PlayStation All Stars Battle Royale Leaves an Impression - Preview/ 4,097 Views
PlayStation All Stars Battle Royale drew a large crowd of curious onlookers and players eager to get a hands-on at this year’s New York Comic Con. Sony offered many demo stations equipped for four player brawls, including some displaying PlayStation 3 and Vita Crossplay functionality. This was my first opportunity to play the game since E3 and as it gets ever closer to release I wanted to know just how the game was taking shape. Certain demo stations allowed you to choose from all 20 announced launch characters so I couldn’t wait to jump into the fray once more.
My first session was a four-man free for all on the PlayStation 3. I chose everyone’s favorite lombax, Ratchet, and competed against Kratos, Sly Cooper, and Good Cole on a level that seemed to be a mash up between Killzone and Sly Cooper. Ratchet relies on many weapons for his attacks - he has a ray gun that can fire a burst of three shots, a grenade he can lob at enemies, and of course his trusty oversized wrench. I started off strong, cornering Cole with unyielding gunfire and grenades but a poorly timed execution of Ratchet’s Super Move left me vulnerable to a thrashing that ultimately led to my death. In this free for all mode, eliminating an opponent earned you two points towards your score whereas dying subtracted one.
The level constantly required the fighters to travel upward or risk taking damage or possible self elimination. That particular game ended in a loss but that was only the first of many sessions I took part in over the three days of Comic Con. Landing attacks and combos will increase your AP until you earn enough to pull off a Super Move. There are three levels, each more devastating than the last, and landing one is the only way to eliminate an opponent. Given that I was playing with a three minute time limit, you have to make a decision whether to pull off a level 1 super to score some quick points or whether to hold out until you can execute a devastating level three and score many kills at once.
Next, I took the Vita version for a test drive in a fight against three CPU controlled opponents. This time I chose Toro, a well recognized PlayStation mascot from Japan, who makes his debut to western audiences courtesy of PlayStation All Stars Battle Royale. This time the fight took place in Grand Master Chop’s dojo from Parrappa the Rappa. Toro is small, agile, but not too powerful. His fighting style has a martial arts focus but there are also some very wacky moves in his arsenal. The dojo is a much more confined space to fight in which definitely played to some character's strengths more than others.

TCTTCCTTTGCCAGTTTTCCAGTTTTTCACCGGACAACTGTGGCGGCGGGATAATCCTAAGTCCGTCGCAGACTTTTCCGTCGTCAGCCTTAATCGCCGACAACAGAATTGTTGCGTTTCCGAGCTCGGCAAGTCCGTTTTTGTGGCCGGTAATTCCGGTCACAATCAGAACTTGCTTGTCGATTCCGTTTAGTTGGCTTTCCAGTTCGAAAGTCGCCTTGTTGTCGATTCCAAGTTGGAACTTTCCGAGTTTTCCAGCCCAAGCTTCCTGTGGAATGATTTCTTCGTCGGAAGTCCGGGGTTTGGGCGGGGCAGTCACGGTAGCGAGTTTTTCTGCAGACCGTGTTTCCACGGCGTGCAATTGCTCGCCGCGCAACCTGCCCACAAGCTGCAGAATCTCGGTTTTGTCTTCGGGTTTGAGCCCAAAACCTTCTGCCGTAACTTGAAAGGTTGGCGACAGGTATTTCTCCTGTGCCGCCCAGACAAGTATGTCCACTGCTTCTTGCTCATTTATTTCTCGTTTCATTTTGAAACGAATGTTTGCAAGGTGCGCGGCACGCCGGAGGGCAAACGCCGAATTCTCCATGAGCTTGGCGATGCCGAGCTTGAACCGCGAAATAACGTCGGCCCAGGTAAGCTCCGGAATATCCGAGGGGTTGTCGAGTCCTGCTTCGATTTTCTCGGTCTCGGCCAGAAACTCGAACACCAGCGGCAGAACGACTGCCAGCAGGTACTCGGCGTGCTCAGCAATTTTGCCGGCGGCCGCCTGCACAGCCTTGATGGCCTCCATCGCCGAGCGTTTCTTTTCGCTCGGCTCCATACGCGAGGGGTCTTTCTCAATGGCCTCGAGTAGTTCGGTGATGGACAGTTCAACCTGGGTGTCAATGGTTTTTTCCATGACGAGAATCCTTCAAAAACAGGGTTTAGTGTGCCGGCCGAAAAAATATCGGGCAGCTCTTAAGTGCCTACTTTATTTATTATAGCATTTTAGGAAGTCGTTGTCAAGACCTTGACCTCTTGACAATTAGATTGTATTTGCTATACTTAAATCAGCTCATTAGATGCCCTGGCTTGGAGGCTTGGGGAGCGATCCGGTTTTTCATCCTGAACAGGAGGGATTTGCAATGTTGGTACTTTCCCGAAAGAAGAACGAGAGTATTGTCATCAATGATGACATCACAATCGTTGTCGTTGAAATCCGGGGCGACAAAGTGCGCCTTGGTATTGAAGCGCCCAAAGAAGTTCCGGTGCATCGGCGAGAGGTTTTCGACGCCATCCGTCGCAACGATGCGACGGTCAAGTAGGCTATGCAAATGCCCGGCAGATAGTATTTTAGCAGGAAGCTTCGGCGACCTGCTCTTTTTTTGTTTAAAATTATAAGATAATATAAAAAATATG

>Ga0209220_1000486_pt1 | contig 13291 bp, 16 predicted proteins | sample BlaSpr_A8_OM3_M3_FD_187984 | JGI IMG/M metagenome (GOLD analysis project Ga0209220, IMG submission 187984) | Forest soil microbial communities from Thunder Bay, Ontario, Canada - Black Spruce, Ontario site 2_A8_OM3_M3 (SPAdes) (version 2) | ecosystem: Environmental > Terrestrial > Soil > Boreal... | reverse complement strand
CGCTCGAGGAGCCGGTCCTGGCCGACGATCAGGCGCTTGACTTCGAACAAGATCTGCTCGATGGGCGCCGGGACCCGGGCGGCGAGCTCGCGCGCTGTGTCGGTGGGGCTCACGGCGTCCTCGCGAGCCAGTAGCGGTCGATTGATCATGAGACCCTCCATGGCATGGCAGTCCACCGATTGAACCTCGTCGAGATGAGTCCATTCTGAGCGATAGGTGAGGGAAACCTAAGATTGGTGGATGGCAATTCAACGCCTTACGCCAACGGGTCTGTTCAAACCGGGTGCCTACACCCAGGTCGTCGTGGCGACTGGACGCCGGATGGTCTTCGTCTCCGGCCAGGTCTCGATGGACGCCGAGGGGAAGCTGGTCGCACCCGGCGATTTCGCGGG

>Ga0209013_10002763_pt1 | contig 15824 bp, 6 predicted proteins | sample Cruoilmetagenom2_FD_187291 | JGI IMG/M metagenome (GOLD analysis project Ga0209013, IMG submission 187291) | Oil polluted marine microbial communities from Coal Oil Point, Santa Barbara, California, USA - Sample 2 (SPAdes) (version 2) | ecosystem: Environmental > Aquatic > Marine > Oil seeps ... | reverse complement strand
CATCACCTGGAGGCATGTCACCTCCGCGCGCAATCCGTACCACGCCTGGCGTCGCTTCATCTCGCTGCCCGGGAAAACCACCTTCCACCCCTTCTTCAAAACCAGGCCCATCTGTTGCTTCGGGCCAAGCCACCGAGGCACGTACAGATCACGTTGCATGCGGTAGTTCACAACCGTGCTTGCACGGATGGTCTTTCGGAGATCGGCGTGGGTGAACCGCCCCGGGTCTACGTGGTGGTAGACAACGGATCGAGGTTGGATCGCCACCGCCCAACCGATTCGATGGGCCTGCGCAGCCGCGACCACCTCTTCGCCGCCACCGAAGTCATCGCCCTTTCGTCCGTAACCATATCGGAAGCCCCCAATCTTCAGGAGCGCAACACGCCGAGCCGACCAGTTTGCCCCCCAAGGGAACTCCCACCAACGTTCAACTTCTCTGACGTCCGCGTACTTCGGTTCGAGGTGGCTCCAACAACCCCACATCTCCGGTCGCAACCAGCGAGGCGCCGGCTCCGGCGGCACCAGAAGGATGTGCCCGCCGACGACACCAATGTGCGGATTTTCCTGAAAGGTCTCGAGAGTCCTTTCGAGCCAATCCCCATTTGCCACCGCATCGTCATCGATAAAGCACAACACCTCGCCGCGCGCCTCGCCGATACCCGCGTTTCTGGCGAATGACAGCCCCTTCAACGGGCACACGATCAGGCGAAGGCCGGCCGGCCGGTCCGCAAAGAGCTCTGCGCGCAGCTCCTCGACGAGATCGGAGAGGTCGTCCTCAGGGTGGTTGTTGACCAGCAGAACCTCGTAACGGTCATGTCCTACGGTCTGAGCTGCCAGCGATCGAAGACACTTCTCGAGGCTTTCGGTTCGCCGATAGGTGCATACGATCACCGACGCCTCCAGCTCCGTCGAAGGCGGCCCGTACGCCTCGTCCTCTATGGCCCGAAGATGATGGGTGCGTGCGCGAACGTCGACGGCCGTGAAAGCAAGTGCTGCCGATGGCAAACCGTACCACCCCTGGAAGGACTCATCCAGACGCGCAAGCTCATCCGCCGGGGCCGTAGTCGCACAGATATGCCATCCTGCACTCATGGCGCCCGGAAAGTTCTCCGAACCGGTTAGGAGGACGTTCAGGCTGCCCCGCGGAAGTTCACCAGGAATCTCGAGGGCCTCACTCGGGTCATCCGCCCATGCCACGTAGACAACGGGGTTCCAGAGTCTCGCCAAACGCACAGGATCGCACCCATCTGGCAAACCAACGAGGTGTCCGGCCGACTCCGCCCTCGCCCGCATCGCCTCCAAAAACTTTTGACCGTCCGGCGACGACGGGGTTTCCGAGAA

Others characters I got to play as included Nathan Drake, Dante, and Heihachi. Drake has a very rough and tumble set of moves at his disposal. He can kick barrels that magically appeared out of nowhere and hide behind cover to shoot anyone in the line of fire. He also has a surprising special move where he pushes over a column that is long enough to hit multiple opponents if you time it right. Dante is a very agile gunslinger/swordfighter with the capacity to decimate foes with extended combos. One of his special moves gives him his trademark white hair and much more devastating attacks. Heihachi is incredible, which comes as no surprise given his origin as a fighting game character. He comes off as very balanced, with the right amount of speed and power to perform well in a variety of environments
PlayStation All Stars on the Vita is mostly unchanged from the console version. The Vita controls are largely the same as the console version, the only major difference being that you can swipe the rear touch pad to taunt or perform your Special Move. The presentation is not particularly eye-catching in either version, but the character select screen is noticeably more lifeless on Vita. One of the biggest draws about the game is the interaction between both versions of the game. When I tried out Crossplay I was impressed by how I fared competitively. Playing on Vita, I could either look on the television or the handheld screen, which seemed to synch up without any noticeable delay. Playing with this setup actually yielded my most decisive victories (though I think that was merely a coincidence).
There were things I liked and didn’t like about PlayStation All Stars; I enjoyed the brilliant mash up of levels but overall felt the game would benefit if the gameplay was sped up a little so it didn’t feel so sluggish. Yet the more I played the more I kept coming back for another round. I became invested in trying to decipher the different fighter’s styles and experimenting with new strategies and weapons. In the end, I played PlayStation All Stars more than any other game at this year’s Comic-Con and I think there is something to that. You don’t have to take my word for it; PS3 and Vita owners can try it out for themselves through a public beta.
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